For this project, I spent seventeen weeks working with the collection. I also traded emails and met with Scott Wyatt repeatedly. The overall goal of this project was to understand and document the EMS collection. The other goals included the implementation of a long-term preservation plan for these materials while helping to preserve the institutional memory of the EMS.
To assist in processing this collection, I created a Google Form to record all the data from the tape cases as well as data regarding the physical condition of each item. This list was later exported in a Microsoft Excel Spreadsheet (see supplemental materials). I also recorded information regarding the ephemera found in the tape boxes, the location of materials, and my own general notes. After this collection was moved to SACAM, I further assisted in the documentation of materials and the creation of the finding aid for this collection.
Although this study is primarily interested in the tape collection, I also cataloged other materials including ephemera, musical scores, digital audio tapes, LPs, videocassettes, and optical discs. That said, the overwhelming majority of items in the collection were magnetic tape recordings.
Arrangement of Collection
The EMS tape collection was located in a ten foot by six foot temperature controlled storage closet that also shared space with other EMS materials (such as cables, boxes, cleaning supplies, posters and ephemera, and other assorted odd and ends). Within that closet space were four metal shelves that were six feet high by about thirty-four inches long. Each shelve contains six compartments (see Picture 2). Three of those shelves were located along the left side of the closet space (if looking toward the far wall). One shelve was on the far end of the closet. All of the tapes were situated on three of those shelves. The tape collection took up about twenty-four linear feet of space once they were boxed up for the move.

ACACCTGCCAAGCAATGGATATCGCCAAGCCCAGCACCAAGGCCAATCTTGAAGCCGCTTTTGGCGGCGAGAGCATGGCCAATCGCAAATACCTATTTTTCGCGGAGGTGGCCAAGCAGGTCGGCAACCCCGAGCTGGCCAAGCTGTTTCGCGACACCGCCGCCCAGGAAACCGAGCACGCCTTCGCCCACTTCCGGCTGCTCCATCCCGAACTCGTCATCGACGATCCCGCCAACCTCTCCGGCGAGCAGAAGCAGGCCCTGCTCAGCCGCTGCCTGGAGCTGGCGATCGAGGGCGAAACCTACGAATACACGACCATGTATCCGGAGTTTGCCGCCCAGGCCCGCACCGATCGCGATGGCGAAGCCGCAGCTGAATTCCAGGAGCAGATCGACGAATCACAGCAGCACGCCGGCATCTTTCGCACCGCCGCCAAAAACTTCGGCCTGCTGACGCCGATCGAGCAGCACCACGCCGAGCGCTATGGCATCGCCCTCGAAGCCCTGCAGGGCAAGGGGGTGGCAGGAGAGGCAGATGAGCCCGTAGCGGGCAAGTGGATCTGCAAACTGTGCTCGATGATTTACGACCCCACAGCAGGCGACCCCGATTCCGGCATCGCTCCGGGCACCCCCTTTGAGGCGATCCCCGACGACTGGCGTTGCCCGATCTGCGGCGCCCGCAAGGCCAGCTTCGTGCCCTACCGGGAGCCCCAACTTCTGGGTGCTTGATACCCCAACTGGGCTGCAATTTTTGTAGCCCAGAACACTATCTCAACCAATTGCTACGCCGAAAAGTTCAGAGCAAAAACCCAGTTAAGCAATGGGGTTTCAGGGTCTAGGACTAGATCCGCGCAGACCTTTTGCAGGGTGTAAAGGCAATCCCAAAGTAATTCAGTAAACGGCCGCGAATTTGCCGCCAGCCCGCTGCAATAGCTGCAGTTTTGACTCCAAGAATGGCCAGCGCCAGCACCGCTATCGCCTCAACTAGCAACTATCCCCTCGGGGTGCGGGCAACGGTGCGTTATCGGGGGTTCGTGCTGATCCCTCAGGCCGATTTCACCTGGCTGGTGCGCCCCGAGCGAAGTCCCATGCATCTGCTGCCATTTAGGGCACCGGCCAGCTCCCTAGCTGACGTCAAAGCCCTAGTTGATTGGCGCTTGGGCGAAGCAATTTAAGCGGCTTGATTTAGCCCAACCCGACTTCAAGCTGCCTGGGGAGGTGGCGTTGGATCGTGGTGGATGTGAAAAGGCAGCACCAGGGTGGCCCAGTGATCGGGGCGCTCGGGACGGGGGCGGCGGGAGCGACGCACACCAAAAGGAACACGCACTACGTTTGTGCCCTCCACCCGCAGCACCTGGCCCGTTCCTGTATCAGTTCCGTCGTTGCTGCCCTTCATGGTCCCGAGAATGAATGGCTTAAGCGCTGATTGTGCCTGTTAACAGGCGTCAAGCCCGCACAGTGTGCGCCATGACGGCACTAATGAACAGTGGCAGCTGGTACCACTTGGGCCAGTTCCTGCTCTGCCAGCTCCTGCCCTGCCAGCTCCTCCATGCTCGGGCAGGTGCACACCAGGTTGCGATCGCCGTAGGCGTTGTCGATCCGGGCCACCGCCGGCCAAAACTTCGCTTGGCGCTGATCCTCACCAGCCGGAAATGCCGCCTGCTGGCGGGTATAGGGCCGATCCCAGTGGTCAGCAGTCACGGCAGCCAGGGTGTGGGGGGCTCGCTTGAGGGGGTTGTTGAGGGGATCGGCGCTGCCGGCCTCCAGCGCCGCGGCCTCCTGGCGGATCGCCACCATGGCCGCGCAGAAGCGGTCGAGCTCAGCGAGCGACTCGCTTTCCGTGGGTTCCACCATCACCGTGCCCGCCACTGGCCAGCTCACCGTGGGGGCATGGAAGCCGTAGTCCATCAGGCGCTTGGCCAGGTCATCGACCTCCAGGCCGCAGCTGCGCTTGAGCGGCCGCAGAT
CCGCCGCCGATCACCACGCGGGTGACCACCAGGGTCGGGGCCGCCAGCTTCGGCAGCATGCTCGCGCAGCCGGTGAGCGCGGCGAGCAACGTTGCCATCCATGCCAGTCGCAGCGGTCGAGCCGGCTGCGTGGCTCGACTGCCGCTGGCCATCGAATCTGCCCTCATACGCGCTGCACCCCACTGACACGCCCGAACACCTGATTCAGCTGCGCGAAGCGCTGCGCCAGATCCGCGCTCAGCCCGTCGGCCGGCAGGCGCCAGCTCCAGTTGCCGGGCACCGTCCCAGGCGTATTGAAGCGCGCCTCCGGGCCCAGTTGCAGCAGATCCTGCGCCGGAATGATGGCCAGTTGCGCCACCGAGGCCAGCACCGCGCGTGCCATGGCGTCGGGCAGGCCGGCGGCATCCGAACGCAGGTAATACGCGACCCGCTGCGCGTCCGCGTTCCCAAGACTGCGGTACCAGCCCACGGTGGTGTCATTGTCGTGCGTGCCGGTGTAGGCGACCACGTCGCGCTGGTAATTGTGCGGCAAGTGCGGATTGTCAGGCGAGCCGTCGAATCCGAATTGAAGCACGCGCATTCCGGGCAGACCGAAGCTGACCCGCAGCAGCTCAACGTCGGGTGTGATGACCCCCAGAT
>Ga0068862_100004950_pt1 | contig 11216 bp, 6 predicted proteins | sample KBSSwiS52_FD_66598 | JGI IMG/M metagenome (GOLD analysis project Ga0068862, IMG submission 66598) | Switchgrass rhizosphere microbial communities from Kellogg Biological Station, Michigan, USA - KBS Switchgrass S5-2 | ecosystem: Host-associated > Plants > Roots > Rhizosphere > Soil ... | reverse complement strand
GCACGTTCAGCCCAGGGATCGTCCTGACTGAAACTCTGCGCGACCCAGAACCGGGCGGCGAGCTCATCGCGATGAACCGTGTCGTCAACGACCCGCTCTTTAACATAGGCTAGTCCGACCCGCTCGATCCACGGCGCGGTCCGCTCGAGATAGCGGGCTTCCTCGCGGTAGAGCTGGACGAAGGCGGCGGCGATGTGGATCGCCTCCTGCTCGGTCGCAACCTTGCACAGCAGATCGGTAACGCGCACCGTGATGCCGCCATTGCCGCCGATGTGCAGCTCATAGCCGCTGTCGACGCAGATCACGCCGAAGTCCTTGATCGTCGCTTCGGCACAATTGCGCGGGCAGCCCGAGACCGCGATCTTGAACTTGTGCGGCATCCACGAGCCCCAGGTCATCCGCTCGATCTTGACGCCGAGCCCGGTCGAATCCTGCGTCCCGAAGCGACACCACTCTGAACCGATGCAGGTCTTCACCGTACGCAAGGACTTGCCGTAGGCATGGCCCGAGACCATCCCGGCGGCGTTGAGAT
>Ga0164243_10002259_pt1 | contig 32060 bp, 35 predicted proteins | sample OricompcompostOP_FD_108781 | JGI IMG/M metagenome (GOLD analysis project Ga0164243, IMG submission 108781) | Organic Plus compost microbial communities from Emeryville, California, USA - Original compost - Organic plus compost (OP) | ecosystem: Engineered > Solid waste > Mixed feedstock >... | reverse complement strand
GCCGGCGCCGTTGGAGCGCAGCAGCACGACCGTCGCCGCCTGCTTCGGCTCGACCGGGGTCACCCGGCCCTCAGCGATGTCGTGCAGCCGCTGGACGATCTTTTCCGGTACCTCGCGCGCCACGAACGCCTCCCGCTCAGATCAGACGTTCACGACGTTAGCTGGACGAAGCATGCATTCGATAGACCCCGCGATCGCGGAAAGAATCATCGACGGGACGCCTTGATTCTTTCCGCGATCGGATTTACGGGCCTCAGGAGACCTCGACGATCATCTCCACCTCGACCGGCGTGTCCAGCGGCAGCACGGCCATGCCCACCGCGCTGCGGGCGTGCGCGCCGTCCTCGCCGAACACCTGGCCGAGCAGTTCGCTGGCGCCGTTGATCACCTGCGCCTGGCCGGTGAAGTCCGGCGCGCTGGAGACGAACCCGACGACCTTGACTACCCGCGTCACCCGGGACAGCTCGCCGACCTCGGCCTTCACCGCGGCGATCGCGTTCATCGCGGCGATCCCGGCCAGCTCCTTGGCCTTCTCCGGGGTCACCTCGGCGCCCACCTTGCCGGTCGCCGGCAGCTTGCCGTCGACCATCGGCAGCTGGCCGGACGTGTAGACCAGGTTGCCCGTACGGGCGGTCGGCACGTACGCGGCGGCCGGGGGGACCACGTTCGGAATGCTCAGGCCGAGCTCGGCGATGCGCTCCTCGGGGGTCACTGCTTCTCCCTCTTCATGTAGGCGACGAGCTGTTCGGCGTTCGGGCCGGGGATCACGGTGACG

Written on the spine of about 60% of the 457 overall tapes is a catalog number and a tape name (see Picture 3). For the cataloging classification system, all numbers start with “5” and are followed by three additional numbers (E.g. 5001, 5002, etc.). All of the cataloged materials were in 10” tape boxes (mostly Scotch 206 or Scotch 207 tape boxes). The tape brand listed on the box is not representative of the tape brand that was used, as Scott Wyatt verified.
Written on the back of the tape boxes is information about the recording (see Picture 4). This descriptive content is often typed out but occasionally it is written by hand. The tapes with catalog numbers were easily accessible on the shelf and were organized from left to right by number (small to large).
An index-card catalog system was created and utilized by Scott Wyatt. Those index cards contain composition, composer, and playback information. These catalog cards were stored in a wooden box which I returned to Scott Wyatt (see Picture 5). Three manila folders within the archive contained a typed list of the recordings in the EMS archive with the corresponding cataloging schema. These lists were made in the late 1970s according to Scott. These records contained both typed and hand written entries for the collection. These folders, as well as the scans of them that I created, were given to the University of Illinois Sousa Archives and Center for American Music upon accession.